•    To strengthen the global moratorium on ocean fertilization agreed to at the 2008 meeting of the Convention on Biological Diversity to ensure that LOHAFEX will be the last ocean fertilization experiment that goes ahead.

•    To oppose ocean fertilization and other high-risk geo-engineering schemes as potentially devastating to people and ecosystems and the wrong answer to climate change.

•    To oppose the geo-engineers who want to turn our oceans into a vast, open-air experiment and the carbon credit profiteers who support this for the purpose of carbon-trading.

We remind geo-engineers and their backers that not only is our world not for sale – it is not for them to tinker with either.

The fundamental solutions to the climate crisis lie in the protection and stewardship of our forests, oceans and soils, respect for the rights and practices of indigenous peoples, small farmers and forest peoples, and putting an end to all forms of over-consumption. The way forward lies in choosing truly renewable, equitable and non-exploitative forms of energy and other climate change responses that do not involve risky techno-fixes and carbon trading. Ocean fertilization and other unjust and high risk geo-engineering schemes are the wrong answer to the challenge of global climate change.

The better world we seek is not geo-engineered!

  • ABA Agroecología - Brazil
  • Acción por la Biodiversidad - Argentina
  • African Center for Biosafety - South Africa
  • Asociación Amigos Museu do Morajó - Brazil
  • Biofuelwatch - UK
  • BUKO Agrar Koordination - Germany
  • CAA/NK - Brazil
  • CABIO UFV - Brazil
  • Carbon Trade Watch - UK
  • Casifop – Centro de Análisis Social - Mexico
  • Centro Ecológico Ipé - Brazil
  • CEPEDES - Centro de Estudos e Pesquisas para o Desenvolvimento - Brazil
  • CESTA -Amigos de la Tierra el Salvador - El Salvador
  • CEUTA –Centro Uruguayo Tecnologias Apropiadas - Uruguay
  • Climate Justice in Copenhagen - Denmark
  • COECOCEIBA -Amigos de la Tierra Costa Rica - Costa Rica
  • Colectivo "La Rueda" - Bolivia
  • Comunidad de Estudios Jaina - Bolivia
  • Consumers Association of Penang, Malaysia - Malaysia
  • Delhi Platform on Climate Change - India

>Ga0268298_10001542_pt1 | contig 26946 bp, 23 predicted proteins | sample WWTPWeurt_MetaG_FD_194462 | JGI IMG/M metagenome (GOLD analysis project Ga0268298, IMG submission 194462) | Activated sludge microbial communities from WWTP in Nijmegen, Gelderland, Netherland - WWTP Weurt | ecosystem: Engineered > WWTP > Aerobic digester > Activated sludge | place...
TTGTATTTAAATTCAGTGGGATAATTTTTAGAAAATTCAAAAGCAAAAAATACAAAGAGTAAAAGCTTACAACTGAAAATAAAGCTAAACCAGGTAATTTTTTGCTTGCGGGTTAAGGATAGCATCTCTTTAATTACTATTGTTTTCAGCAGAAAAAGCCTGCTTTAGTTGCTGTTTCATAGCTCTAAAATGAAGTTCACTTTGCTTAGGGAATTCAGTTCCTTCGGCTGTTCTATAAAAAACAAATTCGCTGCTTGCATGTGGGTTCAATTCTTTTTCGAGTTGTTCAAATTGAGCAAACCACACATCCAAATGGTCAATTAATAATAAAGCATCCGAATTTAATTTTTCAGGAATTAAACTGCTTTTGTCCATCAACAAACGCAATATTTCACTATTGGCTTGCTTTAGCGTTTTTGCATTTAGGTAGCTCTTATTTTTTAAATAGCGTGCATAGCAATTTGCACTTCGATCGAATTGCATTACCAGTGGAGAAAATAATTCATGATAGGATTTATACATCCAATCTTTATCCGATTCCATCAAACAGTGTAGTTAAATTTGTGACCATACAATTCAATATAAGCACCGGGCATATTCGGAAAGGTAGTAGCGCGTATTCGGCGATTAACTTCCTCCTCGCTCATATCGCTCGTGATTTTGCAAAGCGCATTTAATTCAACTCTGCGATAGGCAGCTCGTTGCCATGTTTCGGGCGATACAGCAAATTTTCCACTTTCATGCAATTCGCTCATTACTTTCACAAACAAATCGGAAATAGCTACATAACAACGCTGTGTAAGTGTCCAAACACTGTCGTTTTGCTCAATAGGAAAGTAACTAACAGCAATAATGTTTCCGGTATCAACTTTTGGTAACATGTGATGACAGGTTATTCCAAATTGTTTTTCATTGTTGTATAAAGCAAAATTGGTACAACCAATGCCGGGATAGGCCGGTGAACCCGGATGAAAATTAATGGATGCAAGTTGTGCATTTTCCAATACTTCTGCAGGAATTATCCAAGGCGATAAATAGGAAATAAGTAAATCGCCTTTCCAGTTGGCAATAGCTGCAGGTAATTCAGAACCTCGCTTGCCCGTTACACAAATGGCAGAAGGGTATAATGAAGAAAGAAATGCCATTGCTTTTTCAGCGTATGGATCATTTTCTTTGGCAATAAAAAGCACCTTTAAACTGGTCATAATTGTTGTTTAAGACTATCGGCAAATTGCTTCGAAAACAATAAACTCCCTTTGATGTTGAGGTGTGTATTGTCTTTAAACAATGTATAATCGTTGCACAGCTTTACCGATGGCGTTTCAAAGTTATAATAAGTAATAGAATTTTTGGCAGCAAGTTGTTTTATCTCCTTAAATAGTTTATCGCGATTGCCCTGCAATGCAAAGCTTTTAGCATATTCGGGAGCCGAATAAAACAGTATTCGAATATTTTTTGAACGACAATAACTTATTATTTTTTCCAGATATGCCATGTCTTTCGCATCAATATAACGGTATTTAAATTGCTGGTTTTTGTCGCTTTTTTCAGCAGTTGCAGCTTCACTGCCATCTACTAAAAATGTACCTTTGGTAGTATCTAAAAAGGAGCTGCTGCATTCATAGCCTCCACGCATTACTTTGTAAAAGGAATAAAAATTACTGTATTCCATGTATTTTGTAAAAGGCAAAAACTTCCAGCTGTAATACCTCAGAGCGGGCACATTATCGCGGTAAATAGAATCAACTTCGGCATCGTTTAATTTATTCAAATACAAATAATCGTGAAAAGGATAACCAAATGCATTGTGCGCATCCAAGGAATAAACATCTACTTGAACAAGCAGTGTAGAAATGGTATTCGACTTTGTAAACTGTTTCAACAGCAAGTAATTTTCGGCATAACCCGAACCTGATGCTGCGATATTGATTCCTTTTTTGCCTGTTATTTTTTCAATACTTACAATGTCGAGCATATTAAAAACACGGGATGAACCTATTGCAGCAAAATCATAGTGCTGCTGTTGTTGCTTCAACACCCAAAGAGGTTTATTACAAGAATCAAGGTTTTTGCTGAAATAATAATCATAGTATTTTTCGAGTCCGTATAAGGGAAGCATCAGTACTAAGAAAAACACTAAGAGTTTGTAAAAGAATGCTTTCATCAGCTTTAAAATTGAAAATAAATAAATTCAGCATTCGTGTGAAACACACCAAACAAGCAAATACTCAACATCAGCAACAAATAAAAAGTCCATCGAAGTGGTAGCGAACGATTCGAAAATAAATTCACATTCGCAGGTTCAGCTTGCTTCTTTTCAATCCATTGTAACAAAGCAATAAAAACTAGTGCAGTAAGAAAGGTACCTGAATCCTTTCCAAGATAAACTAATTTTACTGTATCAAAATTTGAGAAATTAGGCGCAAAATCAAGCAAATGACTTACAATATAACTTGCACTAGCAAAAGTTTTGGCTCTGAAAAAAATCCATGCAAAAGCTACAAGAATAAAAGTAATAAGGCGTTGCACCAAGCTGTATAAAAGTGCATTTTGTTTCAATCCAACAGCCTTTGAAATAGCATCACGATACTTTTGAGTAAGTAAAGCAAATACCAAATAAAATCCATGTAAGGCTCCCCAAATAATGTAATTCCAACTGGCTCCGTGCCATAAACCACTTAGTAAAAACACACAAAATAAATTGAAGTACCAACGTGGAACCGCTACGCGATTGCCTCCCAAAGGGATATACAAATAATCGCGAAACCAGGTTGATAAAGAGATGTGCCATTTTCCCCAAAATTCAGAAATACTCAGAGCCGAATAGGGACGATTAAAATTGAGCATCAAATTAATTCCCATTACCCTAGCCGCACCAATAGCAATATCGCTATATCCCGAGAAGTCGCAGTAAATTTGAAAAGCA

• Ecological Internet - USA
  • Ecologistas en Acción - Spain
  • Edmonds Institute - USA
  • ESPLAR –Centro de Pesquisa e Assessoria - Brasil
  • ETC Group - International
  • FASE / Articulacao Nacional de Agroecologia - Brazil
  • FETAGRI-Povep - Brazil
  • Forum Brasileiro de Seguranza Alimentaria e Nutricional - Brazil
  • Forum Ecosol - Brazil
  • Friends of the Earth Australia - Australia
  • Friends of the Earth Germany - Germany
  • Friends of the Earth Malaysia - Malaysia
  • Friends of the Earth Nigeria Oriental - Nigeria
  • Friends of the Earth Spain - Spain
  • Friends of the Earth US - USA
  • Fundación Eco Urbano - Argentina
  • Fundacion M'Biguá, Ciudadanía y Justicia Ambiental - Argentina
  • Fundación Proyectos Ambientales "PROA" - Argentina
  • Global Coral Reef Alliance - USA
  • Global Justice Ecology Project - USA
  • GRAIN - International
  • Grupo de Estudios Ambientales, AC - Mexico
  • Grupo Semillas - Colombia
  • Guerreros Verdes AC - Mexico
  • ICTA –Int’l Center for Technology Assessment - USA
  • INPA –Instituto Nacional de Pesquisas da Amazonia - Brasil
  • Institut e Laburo - Guyana
  • Institute for Security Studies - South Africa
  • Movimiento de Agricultura Orgánica Costarricense - Costa Rica
  • Movimiento de Salud de los Pueblos/ Latinoamerica - Nicaragua
  • Navdanya / Research Foundation for Science, - India
  • Oil Watch/Acción Ecológica - Ecuador
  • People’s Health Organization - South Africa
  • Programa Chile Sustentable - Chile
  • Recid –Rede Cidadá - Brasil
  • Red de Coordinación en Biodiversidad - Costa Rica
  • Rede FALZ - Brasil
  • REDES-Amigos de la Tierra - Uruguay
  • Referentin für Biodiversität - Germany
  • Regional Latinoamerica Unión Internal. Trabajadores Agrícolas y otros  - Brazil
  • Rettet den Regenwald e.V. - Germany
  • Rising Tide North America (RTNA) - USA/Canada
  • SASOP/Articulacao Nacional de Agroecologia - Brasil
  • Schützt die Allmende! - Germany
  • SEAP –Secretaria Especial de Acuicultura e Pesa - Brasil
  • Searice - Philipines
  • Seeds Action Network - Germany
  • Sherpa - France
  • SUFO-Foro Social y Ecología de Suiza Oriental - Suiza
  • Sustainable Energy Economy Network - USA
  • Taller Ecologista Argentina - Argentina
  • Technology and Ecology - India
  • The Cornerhouse - UK
  • The GAIA Foundation - UK
  • Third World Network - Malaysia
  • Tierra Viva Red Bolivia Libre de Transgénicos - Bolivia
  • Timberwatch Coalition - South Africa
  • TNI - Netherlands
  • Tourism Investigation & Monitoring Team - Thailand
  • Unidad Ecológica  Salvadoreña UNES - El Salvador
  • Unión de Organizaciones de la Sierra Juarez de Oaxaca - Mexico
  • USP-POLI - Brazil
  • World Hunger Year - USA
  • World Rainforest Movement - International